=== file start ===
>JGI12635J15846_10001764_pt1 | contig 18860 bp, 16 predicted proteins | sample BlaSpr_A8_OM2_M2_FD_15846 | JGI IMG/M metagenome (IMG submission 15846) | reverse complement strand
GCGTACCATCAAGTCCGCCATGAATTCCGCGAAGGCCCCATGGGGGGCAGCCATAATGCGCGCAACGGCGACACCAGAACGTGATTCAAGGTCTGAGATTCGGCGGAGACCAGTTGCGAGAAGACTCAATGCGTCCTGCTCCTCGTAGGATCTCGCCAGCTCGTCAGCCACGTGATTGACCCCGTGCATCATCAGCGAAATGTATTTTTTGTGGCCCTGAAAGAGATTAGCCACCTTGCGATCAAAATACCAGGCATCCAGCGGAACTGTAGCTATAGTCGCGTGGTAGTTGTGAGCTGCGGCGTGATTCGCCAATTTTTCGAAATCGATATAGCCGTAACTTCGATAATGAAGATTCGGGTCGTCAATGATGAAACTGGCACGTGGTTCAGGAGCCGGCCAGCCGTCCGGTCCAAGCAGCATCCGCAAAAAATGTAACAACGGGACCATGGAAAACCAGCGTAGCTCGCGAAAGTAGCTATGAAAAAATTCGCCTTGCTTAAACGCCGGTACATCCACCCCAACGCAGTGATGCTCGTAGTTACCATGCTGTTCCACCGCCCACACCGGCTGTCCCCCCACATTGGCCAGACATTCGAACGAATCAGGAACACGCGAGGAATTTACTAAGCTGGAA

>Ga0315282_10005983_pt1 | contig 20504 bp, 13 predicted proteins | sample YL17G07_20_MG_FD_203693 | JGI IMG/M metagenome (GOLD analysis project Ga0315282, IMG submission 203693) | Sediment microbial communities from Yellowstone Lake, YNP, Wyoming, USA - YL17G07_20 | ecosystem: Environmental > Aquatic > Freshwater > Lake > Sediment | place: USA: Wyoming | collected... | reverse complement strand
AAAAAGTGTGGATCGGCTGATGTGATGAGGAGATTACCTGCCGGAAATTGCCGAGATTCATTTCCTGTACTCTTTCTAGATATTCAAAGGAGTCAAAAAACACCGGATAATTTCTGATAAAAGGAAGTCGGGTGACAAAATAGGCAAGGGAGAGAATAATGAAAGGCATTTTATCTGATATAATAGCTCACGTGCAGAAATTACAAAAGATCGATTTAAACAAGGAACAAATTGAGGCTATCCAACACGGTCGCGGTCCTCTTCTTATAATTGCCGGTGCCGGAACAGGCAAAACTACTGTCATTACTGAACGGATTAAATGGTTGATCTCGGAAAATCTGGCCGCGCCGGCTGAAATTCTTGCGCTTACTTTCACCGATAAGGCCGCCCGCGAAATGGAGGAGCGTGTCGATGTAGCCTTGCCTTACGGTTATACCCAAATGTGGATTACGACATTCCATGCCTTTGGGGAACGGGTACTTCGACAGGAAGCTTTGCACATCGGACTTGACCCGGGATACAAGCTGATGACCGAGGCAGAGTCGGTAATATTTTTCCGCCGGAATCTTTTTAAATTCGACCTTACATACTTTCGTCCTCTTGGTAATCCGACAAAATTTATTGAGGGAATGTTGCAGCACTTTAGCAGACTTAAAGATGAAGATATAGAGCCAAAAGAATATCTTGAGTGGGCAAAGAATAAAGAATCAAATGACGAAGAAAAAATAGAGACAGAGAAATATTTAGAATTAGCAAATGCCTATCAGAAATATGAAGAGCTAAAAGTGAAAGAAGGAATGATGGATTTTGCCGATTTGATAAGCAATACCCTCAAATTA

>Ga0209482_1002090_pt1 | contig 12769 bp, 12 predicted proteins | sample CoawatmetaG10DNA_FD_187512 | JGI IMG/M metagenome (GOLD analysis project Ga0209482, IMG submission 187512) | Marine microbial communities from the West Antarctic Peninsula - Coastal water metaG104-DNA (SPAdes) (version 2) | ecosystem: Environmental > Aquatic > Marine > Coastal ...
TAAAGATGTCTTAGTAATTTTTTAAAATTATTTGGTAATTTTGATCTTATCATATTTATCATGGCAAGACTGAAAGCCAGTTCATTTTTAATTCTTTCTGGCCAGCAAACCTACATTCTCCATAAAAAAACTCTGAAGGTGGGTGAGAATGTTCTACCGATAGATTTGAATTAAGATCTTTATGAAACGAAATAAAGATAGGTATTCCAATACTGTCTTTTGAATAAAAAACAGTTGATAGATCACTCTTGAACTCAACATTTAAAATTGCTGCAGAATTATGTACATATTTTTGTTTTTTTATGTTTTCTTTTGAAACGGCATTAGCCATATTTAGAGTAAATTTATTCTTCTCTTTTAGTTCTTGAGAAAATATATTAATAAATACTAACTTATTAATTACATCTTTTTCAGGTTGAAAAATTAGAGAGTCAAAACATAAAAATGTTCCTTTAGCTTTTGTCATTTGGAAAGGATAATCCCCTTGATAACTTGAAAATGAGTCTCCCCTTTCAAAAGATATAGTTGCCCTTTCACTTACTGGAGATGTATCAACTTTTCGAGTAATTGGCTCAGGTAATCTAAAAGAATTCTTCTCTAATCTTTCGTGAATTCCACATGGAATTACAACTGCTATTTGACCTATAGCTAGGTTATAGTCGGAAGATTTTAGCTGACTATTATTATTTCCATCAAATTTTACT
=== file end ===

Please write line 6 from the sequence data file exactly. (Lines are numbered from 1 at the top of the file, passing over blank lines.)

TAAAGATGTCTTAGTAATTTTTTAAAATTATTTGGTAATTTTGATCTTATCATATTTATCATGGCAAGACTGAAAGCCAGTTCATTTTTAATTCTTTCTGGCCAGCAAACCTACATTCTCCATAAAAAAACTCTGAAGGTGGGTGAGAATGTTCTACCGATAGATTTGAATTAAGATCTTTATGAAACGAAATAAAGATAGGTATTCCAATACTGTCTTTTGAATAAAAAACAGTTGATAGATCACTCTTGAACTCAACATTTAAAATTGCTGCAGAATTATGTACATATTTTTGTTTTTTTATGTTTTCTTTTGAAACGGCATTAGCCATATTTAGAGTAAATTTATTCTTCTCTTTTAGTTCTTGAGAAAATATATTAATAAATACTAACTTATTAATTACATCTTTTTCAGGTTGAAAAATTAGAGAGTCAAAACATAAAAATGTTCCTTTAGCTTTTGTCATTTGGAAAGGATAATCCCCTTGATAACTTGAAAATGAGTCTCCCCTTTCAAAAGATATAGTTGCCCTTTCACTTACTGGAGATGTATCAACTTTTCGAGTAATTGGCTCAGGTAATCTAAAAGAATTCTTCTCTAATCTTTCGTGAATTCCACATGGAATTACAACTGCTATTTGACCTATAGCTAGGTTATAGTCGGAAGATTTTAGCTGACTATTATTATTTCCATCAAATTTTACT